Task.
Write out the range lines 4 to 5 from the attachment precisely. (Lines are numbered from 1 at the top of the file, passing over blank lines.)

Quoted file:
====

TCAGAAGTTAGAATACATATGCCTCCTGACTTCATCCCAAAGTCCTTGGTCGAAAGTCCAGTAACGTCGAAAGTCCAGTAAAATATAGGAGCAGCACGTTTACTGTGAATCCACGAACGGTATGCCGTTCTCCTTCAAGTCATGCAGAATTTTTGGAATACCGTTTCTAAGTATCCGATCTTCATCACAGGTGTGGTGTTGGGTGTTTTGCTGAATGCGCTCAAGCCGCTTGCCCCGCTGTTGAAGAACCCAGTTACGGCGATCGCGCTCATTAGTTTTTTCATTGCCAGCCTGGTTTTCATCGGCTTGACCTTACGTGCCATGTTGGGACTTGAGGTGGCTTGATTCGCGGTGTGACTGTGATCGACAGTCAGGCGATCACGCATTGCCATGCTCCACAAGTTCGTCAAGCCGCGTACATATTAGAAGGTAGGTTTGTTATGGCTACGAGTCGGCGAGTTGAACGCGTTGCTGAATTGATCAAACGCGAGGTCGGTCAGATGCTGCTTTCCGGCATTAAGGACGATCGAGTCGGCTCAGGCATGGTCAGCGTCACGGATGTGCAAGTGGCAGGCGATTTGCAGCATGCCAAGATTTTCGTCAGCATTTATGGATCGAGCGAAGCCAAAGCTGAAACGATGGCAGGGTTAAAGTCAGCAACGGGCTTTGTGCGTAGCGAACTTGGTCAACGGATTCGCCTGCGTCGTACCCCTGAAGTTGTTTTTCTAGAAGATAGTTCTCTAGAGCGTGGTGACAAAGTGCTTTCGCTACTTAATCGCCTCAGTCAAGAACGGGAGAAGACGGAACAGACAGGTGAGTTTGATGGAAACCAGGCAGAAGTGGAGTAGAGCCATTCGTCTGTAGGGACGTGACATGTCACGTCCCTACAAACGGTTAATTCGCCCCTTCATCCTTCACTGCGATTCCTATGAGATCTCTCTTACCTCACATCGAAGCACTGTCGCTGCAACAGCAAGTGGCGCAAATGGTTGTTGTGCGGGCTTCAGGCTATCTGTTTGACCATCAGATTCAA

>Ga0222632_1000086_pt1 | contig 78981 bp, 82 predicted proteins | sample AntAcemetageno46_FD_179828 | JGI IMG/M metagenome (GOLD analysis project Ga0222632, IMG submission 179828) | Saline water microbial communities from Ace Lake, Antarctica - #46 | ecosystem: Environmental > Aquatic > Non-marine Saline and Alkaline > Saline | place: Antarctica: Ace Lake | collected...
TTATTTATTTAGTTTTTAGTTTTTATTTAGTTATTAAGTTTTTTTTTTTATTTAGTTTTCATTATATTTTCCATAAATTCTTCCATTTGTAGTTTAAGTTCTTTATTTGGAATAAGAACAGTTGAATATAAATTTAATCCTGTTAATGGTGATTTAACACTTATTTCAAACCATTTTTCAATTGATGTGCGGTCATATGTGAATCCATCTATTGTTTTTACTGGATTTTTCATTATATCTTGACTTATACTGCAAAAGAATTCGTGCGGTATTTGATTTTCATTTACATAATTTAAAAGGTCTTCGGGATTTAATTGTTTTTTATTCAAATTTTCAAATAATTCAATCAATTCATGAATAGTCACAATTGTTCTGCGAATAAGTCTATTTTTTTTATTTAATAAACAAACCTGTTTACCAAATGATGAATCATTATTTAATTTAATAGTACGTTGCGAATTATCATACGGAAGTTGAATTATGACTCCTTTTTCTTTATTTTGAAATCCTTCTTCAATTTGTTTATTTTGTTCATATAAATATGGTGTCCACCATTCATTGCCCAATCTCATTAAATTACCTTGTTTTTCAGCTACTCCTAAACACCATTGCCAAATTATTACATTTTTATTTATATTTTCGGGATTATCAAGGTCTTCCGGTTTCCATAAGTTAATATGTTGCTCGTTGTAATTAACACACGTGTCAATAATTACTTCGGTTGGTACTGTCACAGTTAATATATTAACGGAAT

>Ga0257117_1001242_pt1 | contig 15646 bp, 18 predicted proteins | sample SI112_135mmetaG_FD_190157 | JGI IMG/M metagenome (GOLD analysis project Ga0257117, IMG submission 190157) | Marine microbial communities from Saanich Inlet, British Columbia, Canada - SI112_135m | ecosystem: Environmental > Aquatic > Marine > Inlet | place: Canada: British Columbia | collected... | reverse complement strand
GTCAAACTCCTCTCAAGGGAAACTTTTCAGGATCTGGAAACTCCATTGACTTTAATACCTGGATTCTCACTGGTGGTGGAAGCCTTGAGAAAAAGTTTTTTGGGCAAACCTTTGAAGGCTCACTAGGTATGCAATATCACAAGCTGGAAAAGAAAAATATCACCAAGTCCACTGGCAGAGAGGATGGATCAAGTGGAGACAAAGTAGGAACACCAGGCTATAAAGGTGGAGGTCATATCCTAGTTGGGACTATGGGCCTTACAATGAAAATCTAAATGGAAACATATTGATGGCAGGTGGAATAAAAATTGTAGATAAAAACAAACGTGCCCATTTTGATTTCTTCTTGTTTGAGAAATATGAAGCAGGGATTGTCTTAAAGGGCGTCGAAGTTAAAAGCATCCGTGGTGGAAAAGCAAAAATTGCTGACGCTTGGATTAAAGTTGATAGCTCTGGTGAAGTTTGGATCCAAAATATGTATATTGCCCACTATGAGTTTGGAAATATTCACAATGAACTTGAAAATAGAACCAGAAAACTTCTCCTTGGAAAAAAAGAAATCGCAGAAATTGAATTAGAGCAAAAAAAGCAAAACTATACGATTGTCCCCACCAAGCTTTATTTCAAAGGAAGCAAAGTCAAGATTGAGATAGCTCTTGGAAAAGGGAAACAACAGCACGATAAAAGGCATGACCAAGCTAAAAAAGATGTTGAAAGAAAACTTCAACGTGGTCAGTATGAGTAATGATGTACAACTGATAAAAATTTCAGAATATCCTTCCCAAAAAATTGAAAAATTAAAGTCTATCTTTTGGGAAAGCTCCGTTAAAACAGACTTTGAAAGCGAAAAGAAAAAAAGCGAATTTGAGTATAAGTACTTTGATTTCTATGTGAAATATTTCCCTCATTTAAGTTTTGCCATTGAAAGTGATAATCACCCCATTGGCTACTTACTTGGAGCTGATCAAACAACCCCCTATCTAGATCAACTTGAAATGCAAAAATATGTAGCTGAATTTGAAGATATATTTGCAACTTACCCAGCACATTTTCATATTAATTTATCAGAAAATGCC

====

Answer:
>Ga0257117_1001242_pt1 | contig 15646 bp, 18 predicted proteins | sample SI112_135mmetaG_FD_190157 | JGI IMG/M metagenome (GOLD analysis project Ga0257117, IMG submission 190157) | Marine microbial communities from Saanich Inlet, British Columbia, Canada - SI112_135m | ecosystem: Environmental > Aquatic > Marine > Inlet | place: Canada: British Columbia | collected... | reverse complement strand
GTCAAACTCCTCTCAAGGGAAACTTTTCAGGATCTGGAAACTCCATTGACTTTAATACCTGGATTCTCACTGGTGGTGGAAGCCTTGAGAAAAAGTTTTTTGGGCAAACCTTTGAAGGCTCACTAGGTATGCAATATCACAAGCTGGAAAAGAAAAATATCACCAAGTCCACTGGCAGAGAGGATGGATCAAGTGGAGACAAAGTAGGAACACCAGGCTATAAAGGTGGAGGTCATATCCTAGTTGGGACTATGGGCCTTACAATGAAAATCTAAATGGAAACATATTGATGGCAGGTGGAATAAAAATTGTAGATAAAAACAAACGTGCCCATTTTGATTTCTTCTTGTTTGAGAAATATGAAGCAGGGATTGTCTTAAAGGGCGTCGAAGTTAAAAGCATCCGTGGTGGAAAAGCAAAAATTGCTGACGCTTGGATTAAAGTTGATAGCTCTGGTGAAGTTTGGATCCAAAATATGTATATTGCCCACTATGAGTTTGGAAATATTCACAATGAACTTGAAAATAGAACCAGAAAACTTCTCCTTGGAAAAAAAGAAATCGCAGAAATTGAATTAGAGCAAAAAAAGCAAAACTATACGATTGTCCCCACCAAGCTTTATTTCAAAGGAAGCAAAGTCAAGATTGAGATAGCTCTTGGAAAAGGGAAACAACAGCACGATAAAAGGCATGACCAAGCTAAAAAAGATGTTGAAAGAAAACTTCAACGTGGTCAGTATGAGTAATGATGTACAACTGATAAAAATTTCAGAATATCCTTCCCAAAAAATTGAAAAATTAAAGTCTATCTTTTGGGAAAGCTCCGTTAAAACAGACTTTGAAAGCGAAAAGAAAAAAAGCGAATTTGAGTATAAGTACTTTGATTTCTATGTGAAATATTTCCCTCATTTAAGTTTTGCCATTGAAAGTGATAATCACCCCATTGGCTACTTACTTGGAGCTGATCAAACAACCCCCTATCTAGATCAACTTGAAATGCAAAAATATGTAGCTGAATTTGAAGATATATTTGCAACTTACCCAGCACATTTTCATATTAATTTATCAGAAAATGCC